UCSB Science Line
Sponge Spicules Nerve Cells Galaxy Abalone Shell Nickel Succinate X-ray Lens Lupine
UCSB Science Line
How it Works
Ask a Question
Search Topics
Our Scientists
Science Links
Contact Information
Why is Pluto so little? Is Pluto made out of rock? Is Pluto an asteroid or a planet?
Question Date: 2008-01-10
Answer 1:

The scientific community has been arguing about that recently, actually.

Pluto is a member of the Kuiper Belt, which is a class of icy objects that range around the orbit of Neptune and out we don't know how far. Most of the objects in the Kuiper belt are the size of large asteroids, but at least three, these being Triton, Pluto, and the recently discovered Eris, are quite a bit larger.Triton, the biggest, has been captured by Neptune and is currently one of the largest moons in the solar system. Eris is the next-largest, followed by Pluto.Pluto's moon Charon is also a Kuiper object.

The discovery of the Kuiper Belt and of Eris in particular has prompted an argument on what a planet is. Eris is bigger than Pluto, and is farther out, so by the traditional system, it should be the tenth planet from the Sun. However, it and Pluto very clearly belong to this belt of objects that has been likened to an icy version of the asteroid belt between Mars and Jupiter. I don't think that there is widely-held agreement on whether to call the larger Kuiper objects "planets" or not. Many, including myself, think that it doesn't really matter because the planets that we do recognize are very different objects anyway: the four rocky inner planets have much more in common with asteroids than they do with the four giant planets in the outer solar system, of which Jupiter at least could effectively be described as afailed star.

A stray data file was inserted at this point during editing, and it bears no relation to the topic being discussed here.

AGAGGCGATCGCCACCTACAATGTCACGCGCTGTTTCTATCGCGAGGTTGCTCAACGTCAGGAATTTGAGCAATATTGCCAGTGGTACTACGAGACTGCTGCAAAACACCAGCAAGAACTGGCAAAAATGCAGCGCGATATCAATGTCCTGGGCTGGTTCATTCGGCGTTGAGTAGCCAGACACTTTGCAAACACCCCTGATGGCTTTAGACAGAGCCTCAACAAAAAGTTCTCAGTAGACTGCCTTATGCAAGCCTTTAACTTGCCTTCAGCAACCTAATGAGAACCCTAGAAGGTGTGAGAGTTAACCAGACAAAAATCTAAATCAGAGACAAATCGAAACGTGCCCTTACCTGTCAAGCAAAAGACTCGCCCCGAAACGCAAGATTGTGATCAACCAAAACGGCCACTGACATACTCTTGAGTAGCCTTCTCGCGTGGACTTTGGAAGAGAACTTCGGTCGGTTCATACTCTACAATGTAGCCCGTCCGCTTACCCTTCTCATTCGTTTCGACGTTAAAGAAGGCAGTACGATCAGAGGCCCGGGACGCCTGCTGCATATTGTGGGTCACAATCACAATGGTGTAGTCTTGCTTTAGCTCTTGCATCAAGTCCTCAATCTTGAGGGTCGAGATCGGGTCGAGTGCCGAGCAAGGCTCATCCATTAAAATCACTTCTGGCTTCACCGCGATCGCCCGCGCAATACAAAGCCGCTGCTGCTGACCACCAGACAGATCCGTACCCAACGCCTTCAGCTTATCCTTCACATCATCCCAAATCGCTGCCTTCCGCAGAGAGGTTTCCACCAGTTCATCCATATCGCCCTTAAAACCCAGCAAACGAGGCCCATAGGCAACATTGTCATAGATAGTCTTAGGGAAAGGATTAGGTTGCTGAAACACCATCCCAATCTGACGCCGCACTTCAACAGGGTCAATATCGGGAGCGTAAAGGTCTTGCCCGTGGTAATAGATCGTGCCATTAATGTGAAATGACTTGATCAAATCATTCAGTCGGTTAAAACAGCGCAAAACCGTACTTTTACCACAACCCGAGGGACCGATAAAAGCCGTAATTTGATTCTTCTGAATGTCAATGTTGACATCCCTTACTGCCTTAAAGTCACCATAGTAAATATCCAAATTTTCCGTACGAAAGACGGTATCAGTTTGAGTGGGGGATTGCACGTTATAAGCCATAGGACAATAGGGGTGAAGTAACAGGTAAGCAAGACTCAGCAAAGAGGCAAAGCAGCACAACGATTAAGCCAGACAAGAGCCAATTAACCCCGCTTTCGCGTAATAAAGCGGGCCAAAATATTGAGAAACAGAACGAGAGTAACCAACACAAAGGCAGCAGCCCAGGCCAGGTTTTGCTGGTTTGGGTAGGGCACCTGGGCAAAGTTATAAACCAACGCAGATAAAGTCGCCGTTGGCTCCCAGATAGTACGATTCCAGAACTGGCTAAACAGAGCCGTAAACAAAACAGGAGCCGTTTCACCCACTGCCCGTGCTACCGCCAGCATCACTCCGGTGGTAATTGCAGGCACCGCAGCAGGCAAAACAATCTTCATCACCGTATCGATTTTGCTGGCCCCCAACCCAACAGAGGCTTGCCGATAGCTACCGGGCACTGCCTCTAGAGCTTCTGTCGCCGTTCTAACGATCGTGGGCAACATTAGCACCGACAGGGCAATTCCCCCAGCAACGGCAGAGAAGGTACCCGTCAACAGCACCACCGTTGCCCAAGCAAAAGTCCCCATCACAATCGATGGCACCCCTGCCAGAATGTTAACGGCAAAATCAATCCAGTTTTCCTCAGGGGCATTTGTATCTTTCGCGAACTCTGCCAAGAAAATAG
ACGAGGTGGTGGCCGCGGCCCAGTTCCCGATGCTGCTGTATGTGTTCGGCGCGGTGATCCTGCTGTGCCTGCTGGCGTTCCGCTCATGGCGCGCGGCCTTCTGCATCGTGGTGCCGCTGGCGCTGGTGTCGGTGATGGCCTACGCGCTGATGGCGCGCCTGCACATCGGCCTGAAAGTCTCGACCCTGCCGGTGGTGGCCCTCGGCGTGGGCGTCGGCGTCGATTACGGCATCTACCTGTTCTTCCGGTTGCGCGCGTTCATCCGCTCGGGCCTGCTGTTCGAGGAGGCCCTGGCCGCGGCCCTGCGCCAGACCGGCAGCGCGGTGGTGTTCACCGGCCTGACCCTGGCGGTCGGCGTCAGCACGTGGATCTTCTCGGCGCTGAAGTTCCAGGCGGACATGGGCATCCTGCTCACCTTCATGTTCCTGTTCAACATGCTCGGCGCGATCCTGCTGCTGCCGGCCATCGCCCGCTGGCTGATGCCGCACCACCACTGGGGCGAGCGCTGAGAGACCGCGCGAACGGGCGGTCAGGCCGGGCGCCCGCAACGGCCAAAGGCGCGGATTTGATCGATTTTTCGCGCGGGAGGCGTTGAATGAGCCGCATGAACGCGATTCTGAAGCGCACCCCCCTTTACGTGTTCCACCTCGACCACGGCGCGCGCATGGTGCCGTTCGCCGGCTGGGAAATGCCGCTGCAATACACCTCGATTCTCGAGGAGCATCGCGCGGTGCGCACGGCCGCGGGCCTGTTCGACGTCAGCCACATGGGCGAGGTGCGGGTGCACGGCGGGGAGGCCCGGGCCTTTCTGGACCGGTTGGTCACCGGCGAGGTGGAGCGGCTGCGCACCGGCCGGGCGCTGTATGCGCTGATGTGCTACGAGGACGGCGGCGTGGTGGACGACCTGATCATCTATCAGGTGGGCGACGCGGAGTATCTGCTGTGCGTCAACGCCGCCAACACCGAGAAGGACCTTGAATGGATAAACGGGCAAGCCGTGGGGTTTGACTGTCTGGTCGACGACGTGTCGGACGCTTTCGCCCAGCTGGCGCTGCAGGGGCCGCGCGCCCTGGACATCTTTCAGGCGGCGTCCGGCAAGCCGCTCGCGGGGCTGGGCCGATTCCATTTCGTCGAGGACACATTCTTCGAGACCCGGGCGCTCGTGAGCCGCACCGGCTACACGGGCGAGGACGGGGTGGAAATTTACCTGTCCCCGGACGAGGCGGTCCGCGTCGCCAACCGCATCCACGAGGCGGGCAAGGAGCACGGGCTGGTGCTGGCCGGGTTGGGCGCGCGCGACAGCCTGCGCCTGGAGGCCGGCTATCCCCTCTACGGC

Answer 2:

This is one of the big mysteries of our solar system.Pluto and its moon Chiron both appear to be made out of rock, but they are barely bigger than asteroids. In fact, many astronomers don't consider Pluto a planet anymore, but call it a "minor planet" instead. There are at least 4 other minor planets in the solar system that are about the size of Pluto, and astronomers believe there are many more out there waiting to be discovered. Here is another unusual thing about Pluto: its orbit is tilted compared to the other planets. All the other planets orbit in the same plane, like wheels on the same axle. And its orbit is also not round. Sometimes Pluto is closer to the Sun than Neptune is.

Click Here to return to the search form.

University of California, Santa Barbara Materials Research Laboratory National Science Foundation
This program is co-sponsored by the National Science Foundation and UCSB School-University Partnerships
Copyright © 2020 The Regents of the University of California,
All Rights Reserved.
UCSB Terms of Use